Orange Pi's startup documentation is very good and I didn't find any errors or big gaps in my straight-line shot to get it working (once I decided to follow them 😉). In addition, they have a lot of additional documentation in PDF form you can download, including full schematics and detailed mechanical diagrams.
Orange Pi offers an add-on board with a battery-backed real-time clock (RTC). I have always maintained that any "serious" home automation gateway/hub requires a battery-backed clock so it can boot up with the correct time even when Internet access is not available. Therefore, I recommend this add-on module, which connects directly to the 26-pin header on the board.
For price, availability, ease of startup, and documentation and support, I can recommend the Orange Pi Zero 2 1GB as a viable Raspberry Pi alternative, keeping in mind it is more in line performance-wise with the RPi 3B+ and Libre "Le Potato" than the current 4B.
Up next: Orange Pi 4 LTS
Edit: I want to add, although the price of the RPi Zero 2 W is very attractive at MSRP US$15 (if you can find one), it has half the RAM of this board, only single-band (2.4GHz) WiFi, fixed on-board antenna, and no Ethernet. Out of the box, you have to connect a monitor (with a special cable -- mini HDMI) and keyboard to the RPi to configure WiFi and enable SSH before you can start using it, where the Orange Pi comes up with SSH running and the system accessible via Ethernet. Although the Orange Pi Zero 2 is more than twice the price of the RPi Zero 2 W, the cost in the absolute is still so low and those differences so valuable that I'm thinking it's well worth it in any application where the small form factor of the RPi Zero isn't the driving requirement.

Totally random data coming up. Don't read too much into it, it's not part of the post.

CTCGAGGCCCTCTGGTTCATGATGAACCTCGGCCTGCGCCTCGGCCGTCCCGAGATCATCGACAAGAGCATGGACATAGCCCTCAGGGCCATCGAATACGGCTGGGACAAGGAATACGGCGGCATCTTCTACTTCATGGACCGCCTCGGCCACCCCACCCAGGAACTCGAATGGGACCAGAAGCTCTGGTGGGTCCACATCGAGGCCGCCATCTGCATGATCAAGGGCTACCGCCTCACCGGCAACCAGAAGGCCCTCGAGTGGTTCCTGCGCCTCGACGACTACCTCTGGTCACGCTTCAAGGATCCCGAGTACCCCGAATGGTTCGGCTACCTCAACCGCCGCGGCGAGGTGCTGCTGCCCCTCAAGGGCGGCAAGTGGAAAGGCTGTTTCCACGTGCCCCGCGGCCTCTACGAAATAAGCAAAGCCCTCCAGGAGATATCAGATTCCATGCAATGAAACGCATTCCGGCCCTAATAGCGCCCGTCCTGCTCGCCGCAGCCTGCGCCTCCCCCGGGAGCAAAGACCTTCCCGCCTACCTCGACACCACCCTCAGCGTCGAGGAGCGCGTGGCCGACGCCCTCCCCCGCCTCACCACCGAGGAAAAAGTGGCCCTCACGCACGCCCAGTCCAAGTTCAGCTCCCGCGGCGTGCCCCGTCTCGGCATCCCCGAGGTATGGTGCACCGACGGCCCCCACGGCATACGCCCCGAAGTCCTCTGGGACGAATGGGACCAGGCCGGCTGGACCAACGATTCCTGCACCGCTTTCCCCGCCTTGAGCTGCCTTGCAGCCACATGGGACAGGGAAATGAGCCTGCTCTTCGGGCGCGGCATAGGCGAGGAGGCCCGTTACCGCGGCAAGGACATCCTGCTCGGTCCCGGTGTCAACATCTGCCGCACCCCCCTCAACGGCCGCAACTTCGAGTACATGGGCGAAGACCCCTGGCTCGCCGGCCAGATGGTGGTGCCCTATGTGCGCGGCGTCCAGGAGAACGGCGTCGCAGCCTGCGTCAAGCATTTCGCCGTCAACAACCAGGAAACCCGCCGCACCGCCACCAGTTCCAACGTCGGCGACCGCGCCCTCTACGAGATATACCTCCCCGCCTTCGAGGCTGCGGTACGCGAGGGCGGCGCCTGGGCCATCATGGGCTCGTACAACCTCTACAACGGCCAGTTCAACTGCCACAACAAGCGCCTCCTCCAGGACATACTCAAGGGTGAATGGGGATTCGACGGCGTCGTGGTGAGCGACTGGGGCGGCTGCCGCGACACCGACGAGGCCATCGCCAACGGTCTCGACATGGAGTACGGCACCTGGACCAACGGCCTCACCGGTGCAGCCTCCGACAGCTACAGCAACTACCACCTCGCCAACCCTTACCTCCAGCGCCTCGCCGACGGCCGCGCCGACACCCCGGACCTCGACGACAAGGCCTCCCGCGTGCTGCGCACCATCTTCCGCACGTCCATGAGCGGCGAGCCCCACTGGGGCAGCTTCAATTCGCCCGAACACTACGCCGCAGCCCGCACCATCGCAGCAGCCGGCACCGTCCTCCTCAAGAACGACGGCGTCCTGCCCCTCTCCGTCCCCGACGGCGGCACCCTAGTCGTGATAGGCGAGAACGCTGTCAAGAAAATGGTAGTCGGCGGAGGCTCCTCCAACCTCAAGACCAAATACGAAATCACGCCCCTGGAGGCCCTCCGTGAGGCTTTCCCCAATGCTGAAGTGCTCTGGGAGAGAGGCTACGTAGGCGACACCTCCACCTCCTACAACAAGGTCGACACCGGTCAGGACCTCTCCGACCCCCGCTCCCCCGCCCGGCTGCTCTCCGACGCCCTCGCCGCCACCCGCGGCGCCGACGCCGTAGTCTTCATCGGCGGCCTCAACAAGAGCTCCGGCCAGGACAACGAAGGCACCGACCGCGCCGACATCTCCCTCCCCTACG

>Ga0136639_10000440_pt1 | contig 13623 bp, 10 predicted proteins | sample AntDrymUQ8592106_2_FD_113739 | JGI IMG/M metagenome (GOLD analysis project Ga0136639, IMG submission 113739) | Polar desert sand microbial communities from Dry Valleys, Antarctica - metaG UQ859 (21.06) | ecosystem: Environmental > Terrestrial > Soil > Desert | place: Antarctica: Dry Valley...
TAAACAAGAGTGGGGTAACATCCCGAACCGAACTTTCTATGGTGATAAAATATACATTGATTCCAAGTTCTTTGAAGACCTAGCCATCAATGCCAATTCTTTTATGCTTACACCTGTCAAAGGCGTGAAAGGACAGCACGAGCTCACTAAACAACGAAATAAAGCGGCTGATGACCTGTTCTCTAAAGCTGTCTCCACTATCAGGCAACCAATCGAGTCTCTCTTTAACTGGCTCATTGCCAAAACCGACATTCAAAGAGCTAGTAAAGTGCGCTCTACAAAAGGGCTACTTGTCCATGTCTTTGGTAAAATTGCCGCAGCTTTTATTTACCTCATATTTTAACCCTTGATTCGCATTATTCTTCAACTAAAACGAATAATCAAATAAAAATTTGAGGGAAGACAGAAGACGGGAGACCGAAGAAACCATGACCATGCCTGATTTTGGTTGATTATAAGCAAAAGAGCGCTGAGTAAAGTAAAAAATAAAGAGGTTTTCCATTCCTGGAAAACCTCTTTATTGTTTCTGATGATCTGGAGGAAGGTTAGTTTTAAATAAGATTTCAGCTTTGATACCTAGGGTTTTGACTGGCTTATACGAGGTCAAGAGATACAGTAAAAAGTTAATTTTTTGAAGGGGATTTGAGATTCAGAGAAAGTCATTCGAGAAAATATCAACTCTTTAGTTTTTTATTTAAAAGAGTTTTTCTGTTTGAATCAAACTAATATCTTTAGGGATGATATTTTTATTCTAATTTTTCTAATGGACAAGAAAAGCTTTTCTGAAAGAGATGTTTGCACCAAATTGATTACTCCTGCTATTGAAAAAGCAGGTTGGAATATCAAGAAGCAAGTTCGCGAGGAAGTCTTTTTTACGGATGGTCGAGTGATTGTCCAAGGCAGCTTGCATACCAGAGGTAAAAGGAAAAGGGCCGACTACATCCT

I purchased a GlobalScale ESPRESSObin V7 with case on Amazon for US$79. In its white case, the unit is 110mm x 85mm x 35mm (about 4-1/4 x 3-3/8 x 1-3/8 inches) on its rubber feet. It looks like a small router (because it is), with three Ethernet ports and two USB ports on the "front" side, a MicroUSB connector, power jack, and slot for MicroSD card on the "back" side, and three LEDs on top. The Ethernet ports are arranged in one-WAN two-LAN (switched) configuration (again, like a small router -- it would be perfect for running pfSense). The unit requires a 12VDC power supply with the ubiquitous 5.5mm center-positive male plug. The MicroUSB connector provides a serial console to the board.
The system has a Marvell Armada 3700LP dual core ARM Cortex-A53 processor at 1.2Ghz, so it's a little slower and has half the cores of an RPi 3B+ or my previously-reviewed Libre "Le Potato". Naturally, one can expect less performance as a result, but depending on the purpose, you may never notice.